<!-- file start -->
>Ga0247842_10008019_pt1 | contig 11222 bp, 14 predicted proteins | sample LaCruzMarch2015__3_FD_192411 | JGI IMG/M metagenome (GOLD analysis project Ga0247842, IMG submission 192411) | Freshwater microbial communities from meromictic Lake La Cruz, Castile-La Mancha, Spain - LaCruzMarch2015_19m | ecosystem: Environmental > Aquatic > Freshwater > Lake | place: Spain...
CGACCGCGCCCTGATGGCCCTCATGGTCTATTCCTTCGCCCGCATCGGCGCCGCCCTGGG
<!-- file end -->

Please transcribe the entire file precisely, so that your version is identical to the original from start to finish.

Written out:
>Ga0247842_10008019_pt1 | contig 11222 bp, 14 predicted proteins | sample LaCruzMarch2015__3_FD_192411 | JGI IMG/M metagenome (GOLD analysis project Ga0247842, IMG submission 192411) | Freshwater microbial communities from meromictic Lake La Cruz, Castile-La Mancha, Spain - LaCruzMarch2015_19m | ecosystem: Environmental > Aquatic > Freshwater > Lake | place: Spain...
CGACCGCGCCCTGATGGCCCTCATGGTCTATTCCTTCGCCCGCATCGGCGCCGCCCTGGG